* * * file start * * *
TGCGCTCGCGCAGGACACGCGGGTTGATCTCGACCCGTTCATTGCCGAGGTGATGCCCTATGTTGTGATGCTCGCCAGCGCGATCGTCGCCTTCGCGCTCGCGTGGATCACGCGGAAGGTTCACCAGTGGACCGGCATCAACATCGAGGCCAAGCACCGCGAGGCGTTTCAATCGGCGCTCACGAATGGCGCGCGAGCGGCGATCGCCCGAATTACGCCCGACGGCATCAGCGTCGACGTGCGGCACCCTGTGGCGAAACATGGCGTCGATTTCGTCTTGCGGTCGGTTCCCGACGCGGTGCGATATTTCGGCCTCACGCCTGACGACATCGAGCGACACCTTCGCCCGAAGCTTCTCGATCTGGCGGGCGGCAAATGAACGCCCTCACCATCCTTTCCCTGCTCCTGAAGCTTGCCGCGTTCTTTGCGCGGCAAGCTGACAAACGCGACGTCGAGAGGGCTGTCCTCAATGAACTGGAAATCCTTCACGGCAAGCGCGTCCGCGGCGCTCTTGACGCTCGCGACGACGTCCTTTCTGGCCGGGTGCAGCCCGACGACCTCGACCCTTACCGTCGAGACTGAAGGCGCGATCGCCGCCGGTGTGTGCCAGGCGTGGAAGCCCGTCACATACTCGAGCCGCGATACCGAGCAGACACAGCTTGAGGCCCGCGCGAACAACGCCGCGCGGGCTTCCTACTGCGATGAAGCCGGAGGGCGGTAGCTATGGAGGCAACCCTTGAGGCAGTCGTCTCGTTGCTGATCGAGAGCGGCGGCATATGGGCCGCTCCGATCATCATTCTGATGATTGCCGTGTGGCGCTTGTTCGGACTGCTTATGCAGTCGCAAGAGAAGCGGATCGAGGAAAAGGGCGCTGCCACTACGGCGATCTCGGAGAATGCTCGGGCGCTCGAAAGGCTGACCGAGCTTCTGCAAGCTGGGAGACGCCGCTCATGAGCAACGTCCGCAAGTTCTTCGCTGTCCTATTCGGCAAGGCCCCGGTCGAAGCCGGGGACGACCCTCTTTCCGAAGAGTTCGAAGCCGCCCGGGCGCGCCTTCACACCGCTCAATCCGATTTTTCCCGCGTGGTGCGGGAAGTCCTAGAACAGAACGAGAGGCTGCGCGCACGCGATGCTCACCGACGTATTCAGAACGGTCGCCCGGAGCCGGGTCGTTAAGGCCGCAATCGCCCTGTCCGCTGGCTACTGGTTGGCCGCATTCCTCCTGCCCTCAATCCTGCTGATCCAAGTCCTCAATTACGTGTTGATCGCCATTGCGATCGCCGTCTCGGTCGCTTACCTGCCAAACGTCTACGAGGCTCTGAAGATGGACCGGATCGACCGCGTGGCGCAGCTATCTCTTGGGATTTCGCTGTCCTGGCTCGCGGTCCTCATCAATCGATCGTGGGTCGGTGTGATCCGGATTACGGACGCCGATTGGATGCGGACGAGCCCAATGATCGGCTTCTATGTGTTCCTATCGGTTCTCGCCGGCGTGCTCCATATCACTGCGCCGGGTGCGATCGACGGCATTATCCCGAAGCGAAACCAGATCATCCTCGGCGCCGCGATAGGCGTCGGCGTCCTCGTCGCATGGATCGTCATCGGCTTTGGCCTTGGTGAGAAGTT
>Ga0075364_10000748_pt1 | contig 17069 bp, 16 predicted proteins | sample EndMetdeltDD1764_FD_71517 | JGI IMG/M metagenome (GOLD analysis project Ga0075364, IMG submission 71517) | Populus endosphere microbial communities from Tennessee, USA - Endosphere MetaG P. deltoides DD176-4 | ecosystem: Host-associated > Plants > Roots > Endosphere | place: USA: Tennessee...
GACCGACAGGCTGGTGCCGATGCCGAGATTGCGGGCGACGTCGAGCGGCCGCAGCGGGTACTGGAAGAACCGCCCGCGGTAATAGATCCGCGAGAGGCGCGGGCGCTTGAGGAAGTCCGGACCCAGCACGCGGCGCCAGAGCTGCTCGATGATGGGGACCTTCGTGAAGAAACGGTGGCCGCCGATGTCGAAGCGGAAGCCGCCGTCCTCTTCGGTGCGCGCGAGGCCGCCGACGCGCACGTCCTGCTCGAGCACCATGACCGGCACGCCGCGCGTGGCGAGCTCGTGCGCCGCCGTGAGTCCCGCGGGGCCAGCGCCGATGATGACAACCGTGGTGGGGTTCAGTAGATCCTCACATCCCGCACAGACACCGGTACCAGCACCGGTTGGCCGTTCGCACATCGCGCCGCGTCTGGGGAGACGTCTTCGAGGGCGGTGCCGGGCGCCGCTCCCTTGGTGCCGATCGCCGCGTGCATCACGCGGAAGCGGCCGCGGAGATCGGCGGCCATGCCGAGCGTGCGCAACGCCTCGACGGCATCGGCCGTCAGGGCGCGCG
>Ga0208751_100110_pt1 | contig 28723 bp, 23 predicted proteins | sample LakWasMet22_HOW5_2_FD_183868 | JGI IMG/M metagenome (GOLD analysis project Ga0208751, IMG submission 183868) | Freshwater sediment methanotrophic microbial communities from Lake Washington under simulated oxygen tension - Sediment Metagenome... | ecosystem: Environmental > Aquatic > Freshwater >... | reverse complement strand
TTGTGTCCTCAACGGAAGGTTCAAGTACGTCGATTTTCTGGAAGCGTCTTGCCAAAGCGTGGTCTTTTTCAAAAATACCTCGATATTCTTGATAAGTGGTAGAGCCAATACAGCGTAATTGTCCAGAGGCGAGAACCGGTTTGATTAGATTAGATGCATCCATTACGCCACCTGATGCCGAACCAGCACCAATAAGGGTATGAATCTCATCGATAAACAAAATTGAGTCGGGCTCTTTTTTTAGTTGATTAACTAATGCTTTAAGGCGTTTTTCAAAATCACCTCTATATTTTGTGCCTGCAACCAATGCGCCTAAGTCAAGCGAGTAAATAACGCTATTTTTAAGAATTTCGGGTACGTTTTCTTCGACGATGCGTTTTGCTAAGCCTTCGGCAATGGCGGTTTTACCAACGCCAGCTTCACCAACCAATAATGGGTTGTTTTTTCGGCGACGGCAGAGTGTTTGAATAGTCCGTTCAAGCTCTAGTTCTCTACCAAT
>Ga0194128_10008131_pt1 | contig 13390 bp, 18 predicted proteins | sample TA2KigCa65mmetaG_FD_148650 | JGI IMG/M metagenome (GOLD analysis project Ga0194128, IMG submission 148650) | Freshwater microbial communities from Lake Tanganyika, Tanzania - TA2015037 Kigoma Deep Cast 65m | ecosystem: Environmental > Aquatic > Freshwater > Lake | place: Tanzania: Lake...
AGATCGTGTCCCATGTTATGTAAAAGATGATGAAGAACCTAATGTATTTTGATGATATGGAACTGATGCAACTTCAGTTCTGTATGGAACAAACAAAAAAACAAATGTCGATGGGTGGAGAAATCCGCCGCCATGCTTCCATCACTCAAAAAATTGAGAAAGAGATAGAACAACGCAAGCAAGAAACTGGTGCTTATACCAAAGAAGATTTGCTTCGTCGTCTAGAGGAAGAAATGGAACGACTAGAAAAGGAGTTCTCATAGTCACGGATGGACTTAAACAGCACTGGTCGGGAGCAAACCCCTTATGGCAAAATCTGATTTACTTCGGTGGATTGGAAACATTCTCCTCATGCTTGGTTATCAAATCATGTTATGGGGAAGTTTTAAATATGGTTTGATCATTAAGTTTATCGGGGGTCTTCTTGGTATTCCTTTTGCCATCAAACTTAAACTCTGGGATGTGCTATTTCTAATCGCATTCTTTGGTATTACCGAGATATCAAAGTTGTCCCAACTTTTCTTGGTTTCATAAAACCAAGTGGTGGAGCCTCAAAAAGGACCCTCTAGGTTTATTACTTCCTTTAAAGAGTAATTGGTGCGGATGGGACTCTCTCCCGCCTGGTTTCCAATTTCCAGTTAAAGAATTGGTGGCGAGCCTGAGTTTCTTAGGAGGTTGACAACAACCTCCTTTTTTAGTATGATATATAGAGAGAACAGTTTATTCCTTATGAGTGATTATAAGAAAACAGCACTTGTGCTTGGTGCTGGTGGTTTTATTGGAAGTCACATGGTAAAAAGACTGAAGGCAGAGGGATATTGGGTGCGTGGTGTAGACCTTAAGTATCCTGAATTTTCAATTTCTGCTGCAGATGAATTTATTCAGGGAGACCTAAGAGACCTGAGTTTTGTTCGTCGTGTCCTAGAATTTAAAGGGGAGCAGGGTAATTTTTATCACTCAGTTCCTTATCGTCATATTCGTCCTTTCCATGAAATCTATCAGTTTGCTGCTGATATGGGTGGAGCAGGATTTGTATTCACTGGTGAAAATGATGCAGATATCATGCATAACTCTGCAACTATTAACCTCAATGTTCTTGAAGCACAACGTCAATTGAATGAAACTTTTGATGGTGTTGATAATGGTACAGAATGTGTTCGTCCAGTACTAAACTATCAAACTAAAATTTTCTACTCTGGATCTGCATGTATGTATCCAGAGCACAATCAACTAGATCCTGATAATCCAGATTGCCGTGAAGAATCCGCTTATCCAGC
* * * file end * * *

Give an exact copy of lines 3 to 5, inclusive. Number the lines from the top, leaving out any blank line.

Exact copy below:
GACCGACAGGCTGGTGCCGATGCCGAGATTGCGGGCGACGTCGAGCGGCCGCAGCGGGTACTGGAAGAACCGCCCGCGGTAATAGATCCGCGAGAGGCGCGGGCGCTTGAGGAAGTCCGGACCCAGCACGCGGCGCCAGAGCTGCTCGATGATGGGGACCTTCGTGAAGAAACGGTGGCCGCCGATGTCGAAGCGGAAGCCGCCGTCCTCTTCGGTGCGCGCGAGGCCGCCGACGCGCACGTCCTGCTCGAGCACCATGACCGGCACGCCGCGCGTGGCGAGCTCGTGCGCCGCCGTGAGTCCCGCGGGGCCAGCGCCGATGATGACAACCGTGGTGGGGTTCAGTAGATCCTCACATCCCGCACAGACACCGGTACCAGCACCGGTTGGCCGTTCGCACATCGCGCCGCGTCTGGGGAGACGTCTTCGAGGGCGGTGCCGGGCGCCGCTCCCTTGGTGCCGATCGCCGCGTGCATCACGCGGAAGCGGCCGCGGAGATCGGCGGCCATGCCGAGCGTGCGCAACGCCTCGACGGCATCGGCCGTCAGGGCGCGCG
>Ga0208751_100110_pt1 | contig 28723 bp, 23 predicted proteins | sample LakWasMet22_HOW5_2_FD_183868 | JGI IMG/M metagenome (GOLD analysis project Ga0208751, IMG submission 183868) | Freshwater sediment methanotrophic microbial communities from Lake Washington under simulated oxygen tension - Sediment Metagenome... | ecosystem: Environmental > Aquatic > Freshwater >... | reverse complement strand
TTGTGTCCTCAACGGAAGGTTCAAGTACGTCGATTTTCTGGAAGCGTCTTGCCAAAGCGTGGTCTTTTTCAAAAATACCTCGATATTCTTGATAAGTGGTAGAGCCAATACAGCGTAATTGTCCAGAGGCGAGAACCGGTTTGATTAGATTAGATGCATCCATTACGCCACCTGATGCCGAACCAGCACCAATAAGGGTATGAATCTCATCGATAAACAAAATTGAGTCGGGCTCTTTTTTTAGTTGATTAACTAATGCTTTAAGGCGTTTTTCAAAATCACCTCTATATTTTGTGCCTGCAACCAATGCGCCTAAGTCAAGCGAGTAAATAACGCTATTTTTAAGAATTTCGGGTACGTTTTCTTCGACGATGCGTTTTGCTAAGCCTTCGGCAATGGCGGTTTTACCAACGCCAGCTTCACCAACCAATAATGGGTTGTTTTTTCGGCGACGGCAGAGTGTTTGAATAGTCCGTTCAAGCTCTAGTTCTCTACCAAT